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[PATCH 1/4] mark_tree_contents_uninteresting(): drop missing object check




It's generally acceptable for UNINTERESTING objects in a
traversal to be unavailable (e.g., see aeeae1b771). When
marking trees UNINTERESTING, we access the object database
twice: once to check if the object is missing (and return
quietly if it is), and then again to actually parse it.

We can instead just try to parse; if that fails, we can then
return quietly. That halves the effort we spend on locating
the object.

Note that this isn't _exactly_ the same as the original
behavior, as the parse failure could be due to other
problems than a missing object: it could be corrupted, in
which case the original code would have died. But the new
behavior is arguably better, as it covers the object being
unavailable for any reason. We'll also still issue a warning
to stderr in such a case.

Signed-off-by: Jeff King <peff@xxxxxxxx>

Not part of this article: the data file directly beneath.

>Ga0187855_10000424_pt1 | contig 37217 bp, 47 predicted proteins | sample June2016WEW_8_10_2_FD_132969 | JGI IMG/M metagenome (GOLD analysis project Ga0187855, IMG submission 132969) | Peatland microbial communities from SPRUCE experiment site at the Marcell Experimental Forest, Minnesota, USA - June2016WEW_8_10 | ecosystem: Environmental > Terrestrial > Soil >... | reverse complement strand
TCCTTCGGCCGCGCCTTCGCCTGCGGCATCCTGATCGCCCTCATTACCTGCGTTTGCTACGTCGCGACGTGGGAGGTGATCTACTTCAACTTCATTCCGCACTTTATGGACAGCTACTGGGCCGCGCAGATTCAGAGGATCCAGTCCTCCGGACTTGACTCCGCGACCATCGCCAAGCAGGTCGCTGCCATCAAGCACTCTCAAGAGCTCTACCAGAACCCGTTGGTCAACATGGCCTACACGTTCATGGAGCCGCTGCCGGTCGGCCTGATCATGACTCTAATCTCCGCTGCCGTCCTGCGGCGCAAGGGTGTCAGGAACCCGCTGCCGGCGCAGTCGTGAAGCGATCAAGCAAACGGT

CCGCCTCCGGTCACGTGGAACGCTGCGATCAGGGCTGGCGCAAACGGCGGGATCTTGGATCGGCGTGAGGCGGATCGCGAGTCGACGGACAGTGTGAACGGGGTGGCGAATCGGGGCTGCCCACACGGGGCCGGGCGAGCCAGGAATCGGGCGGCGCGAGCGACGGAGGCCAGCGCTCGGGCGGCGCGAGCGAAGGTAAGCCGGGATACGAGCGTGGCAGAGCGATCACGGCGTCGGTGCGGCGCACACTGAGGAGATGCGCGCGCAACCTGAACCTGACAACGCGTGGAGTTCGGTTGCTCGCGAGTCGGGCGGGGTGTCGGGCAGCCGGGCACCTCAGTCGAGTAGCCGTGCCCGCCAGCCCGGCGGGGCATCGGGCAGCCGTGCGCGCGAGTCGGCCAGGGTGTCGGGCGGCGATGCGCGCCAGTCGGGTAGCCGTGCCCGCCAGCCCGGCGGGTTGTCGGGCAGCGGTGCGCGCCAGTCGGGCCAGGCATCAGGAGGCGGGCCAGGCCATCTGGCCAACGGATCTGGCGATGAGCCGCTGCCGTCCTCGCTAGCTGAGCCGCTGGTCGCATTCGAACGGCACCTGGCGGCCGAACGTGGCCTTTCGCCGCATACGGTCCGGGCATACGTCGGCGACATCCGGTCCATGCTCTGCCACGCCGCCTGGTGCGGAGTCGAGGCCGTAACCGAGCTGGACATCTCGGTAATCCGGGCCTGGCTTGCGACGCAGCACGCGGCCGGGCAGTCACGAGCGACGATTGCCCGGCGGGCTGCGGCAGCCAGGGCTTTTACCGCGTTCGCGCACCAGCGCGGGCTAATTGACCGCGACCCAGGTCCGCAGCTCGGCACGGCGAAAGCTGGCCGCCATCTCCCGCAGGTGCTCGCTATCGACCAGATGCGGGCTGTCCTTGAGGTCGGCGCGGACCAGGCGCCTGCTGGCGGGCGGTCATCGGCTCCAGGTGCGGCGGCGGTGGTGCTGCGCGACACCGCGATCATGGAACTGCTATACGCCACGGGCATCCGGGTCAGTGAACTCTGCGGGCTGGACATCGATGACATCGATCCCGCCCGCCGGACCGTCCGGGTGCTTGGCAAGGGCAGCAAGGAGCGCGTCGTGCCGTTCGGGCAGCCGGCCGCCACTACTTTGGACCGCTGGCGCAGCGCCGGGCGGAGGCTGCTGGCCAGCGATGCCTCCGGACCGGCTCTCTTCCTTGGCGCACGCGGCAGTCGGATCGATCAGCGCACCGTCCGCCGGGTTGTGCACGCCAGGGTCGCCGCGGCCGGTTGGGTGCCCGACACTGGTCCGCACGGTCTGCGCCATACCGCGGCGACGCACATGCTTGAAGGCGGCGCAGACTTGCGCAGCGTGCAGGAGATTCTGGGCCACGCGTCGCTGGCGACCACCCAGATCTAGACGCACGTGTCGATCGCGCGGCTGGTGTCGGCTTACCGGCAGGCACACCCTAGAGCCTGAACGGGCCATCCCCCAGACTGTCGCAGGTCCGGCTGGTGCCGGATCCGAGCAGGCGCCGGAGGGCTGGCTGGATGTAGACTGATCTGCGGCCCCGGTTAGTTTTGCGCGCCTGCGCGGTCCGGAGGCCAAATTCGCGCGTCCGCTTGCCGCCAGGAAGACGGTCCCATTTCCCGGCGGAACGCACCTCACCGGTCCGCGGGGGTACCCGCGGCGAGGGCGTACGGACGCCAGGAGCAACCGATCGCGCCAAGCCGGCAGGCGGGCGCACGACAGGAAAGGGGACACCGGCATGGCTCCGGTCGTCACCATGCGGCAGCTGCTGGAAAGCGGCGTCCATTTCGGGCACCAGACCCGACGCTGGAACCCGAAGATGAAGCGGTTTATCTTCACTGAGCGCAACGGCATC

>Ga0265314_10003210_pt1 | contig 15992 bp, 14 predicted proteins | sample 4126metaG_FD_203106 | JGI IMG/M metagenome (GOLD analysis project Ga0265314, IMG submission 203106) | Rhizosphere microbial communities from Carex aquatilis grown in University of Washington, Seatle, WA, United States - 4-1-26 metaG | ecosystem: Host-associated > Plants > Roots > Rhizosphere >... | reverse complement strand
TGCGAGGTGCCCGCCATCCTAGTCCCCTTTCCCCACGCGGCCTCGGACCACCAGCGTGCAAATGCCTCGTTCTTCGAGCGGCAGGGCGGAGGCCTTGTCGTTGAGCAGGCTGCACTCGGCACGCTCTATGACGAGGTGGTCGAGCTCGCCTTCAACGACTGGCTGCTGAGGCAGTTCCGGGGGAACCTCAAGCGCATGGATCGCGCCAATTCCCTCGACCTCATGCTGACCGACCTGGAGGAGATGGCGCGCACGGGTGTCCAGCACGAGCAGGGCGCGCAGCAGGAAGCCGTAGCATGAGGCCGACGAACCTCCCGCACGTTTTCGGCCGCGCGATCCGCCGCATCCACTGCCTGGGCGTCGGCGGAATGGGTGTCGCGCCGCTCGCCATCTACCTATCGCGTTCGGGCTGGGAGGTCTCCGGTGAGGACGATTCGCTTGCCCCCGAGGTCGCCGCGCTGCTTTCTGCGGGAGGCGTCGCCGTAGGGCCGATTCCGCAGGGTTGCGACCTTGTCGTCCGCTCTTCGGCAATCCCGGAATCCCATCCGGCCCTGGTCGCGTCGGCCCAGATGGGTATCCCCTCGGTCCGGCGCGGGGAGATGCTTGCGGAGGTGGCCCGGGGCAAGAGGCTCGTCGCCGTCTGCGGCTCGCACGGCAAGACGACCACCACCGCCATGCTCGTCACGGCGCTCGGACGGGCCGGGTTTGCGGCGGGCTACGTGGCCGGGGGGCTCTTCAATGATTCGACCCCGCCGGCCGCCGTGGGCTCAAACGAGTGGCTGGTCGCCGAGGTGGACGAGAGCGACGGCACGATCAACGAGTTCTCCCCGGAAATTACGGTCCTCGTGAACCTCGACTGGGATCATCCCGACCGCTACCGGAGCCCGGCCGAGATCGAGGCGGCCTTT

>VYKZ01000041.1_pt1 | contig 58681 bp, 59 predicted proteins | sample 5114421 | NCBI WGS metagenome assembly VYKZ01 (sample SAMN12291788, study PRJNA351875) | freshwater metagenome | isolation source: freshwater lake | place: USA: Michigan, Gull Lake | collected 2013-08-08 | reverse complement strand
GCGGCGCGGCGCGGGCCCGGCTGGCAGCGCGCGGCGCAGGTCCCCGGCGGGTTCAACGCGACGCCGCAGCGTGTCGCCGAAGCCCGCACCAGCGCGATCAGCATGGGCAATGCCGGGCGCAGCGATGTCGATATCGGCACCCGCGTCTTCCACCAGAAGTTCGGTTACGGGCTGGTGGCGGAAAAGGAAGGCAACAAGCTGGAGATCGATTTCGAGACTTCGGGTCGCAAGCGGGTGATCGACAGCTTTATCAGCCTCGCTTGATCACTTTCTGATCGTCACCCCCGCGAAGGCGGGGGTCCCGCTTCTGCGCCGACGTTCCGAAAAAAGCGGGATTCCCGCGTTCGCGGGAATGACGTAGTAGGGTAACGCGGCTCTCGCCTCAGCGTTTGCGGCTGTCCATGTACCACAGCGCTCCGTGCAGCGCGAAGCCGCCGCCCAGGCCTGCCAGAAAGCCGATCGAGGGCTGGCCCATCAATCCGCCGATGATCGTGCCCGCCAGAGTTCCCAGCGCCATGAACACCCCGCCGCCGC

---
 revision.c | 5 +----
 1 file changed, 1 insertion(+), 4 deletions(-)

diff --git a/revision.c b/revision.c
index 1cff11833e..ef70f69f08 100644
--- a/revision.c
+++ b/revision.c
@@ -52,12 +52,9 @@ static void mark_tree_contents_uninteresting(struct tree *tree)
 {
 	struct tree_desc desc;
 	struct name_entry entry;
-	struct object *obj = &tree->object;
 
-	if (!has_object_file(&obj->oid))
+	if (parse_tree_gently(tree, 1) < 0)
 		return;
-	if (parse_tree(tree) < 0)
-		die("bad tree %s", oid_to_hex(&obj->oid));
 
 	init_tree_desc(&desc, tree->buffer, tree->size);
 	while (tree_entry(&desc, &entry)) {
-- 
2.17.0.988.gec4b43b3e5